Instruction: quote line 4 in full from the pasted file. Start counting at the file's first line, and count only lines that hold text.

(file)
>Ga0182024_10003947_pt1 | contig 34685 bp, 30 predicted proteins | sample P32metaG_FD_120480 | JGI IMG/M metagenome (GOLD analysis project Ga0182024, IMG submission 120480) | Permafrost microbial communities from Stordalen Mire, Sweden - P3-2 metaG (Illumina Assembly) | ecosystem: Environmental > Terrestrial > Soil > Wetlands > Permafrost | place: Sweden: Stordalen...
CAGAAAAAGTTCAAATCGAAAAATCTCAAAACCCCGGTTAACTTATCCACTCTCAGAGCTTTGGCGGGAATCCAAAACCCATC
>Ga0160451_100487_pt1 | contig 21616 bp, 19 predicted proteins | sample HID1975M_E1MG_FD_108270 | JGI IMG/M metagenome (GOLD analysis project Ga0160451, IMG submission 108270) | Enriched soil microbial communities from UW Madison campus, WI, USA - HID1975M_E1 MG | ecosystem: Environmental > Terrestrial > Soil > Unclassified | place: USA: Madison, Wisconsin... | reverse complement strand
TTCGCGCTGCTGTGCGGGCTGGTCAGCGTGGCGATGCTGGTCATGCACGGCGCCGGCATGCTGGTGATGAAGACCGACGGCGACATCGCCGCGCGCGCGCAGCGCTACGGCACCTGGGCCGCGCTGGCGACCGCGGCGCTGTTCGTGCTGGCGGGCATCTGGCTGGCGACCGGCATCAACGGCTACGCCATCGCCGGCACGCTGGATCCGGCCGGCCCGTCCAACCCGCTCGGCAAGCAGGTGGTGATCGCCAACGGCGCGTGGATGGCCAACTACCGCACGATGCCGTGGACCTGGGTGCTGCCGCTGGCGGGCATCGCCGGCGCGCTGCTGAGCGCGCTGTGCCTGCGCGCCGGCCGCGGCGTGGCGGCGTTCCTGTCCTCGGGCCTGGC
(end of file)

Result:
TTCGCGCTGCTGTGCGGGCTGGTCAGCGTGGCGATGCTGGTCATGCACGGCGCCGGCATGCTGGTGATGAAGACCGACGGCGACATCGCCGCGCGCGCGCAGCGCTACGGCACCTGGGCCGCGCTGGCGACCGCGGCGCTGTTCGTGCTGGCGGGCATCTGGCTGGCGACCGGCATCAACGGCTACGCCATCGCCGGCACGCTGGATCCGGCCGGCCCGTCCAACCCGCTCGGCAAGCAGGTGGTGATCGCCAACGGCGCGTGGATGGCCAACTACCGCACGATGCCGTGGACCTGGGTGCTGCCGCTGGCGGGCATCGCCGGCGCGCTGCTGAGCGCGCTGTGCCTGCGCGCCGGCCGCGGCGTGGCGGCGTTCCTGTCCTCGGGCCTGGC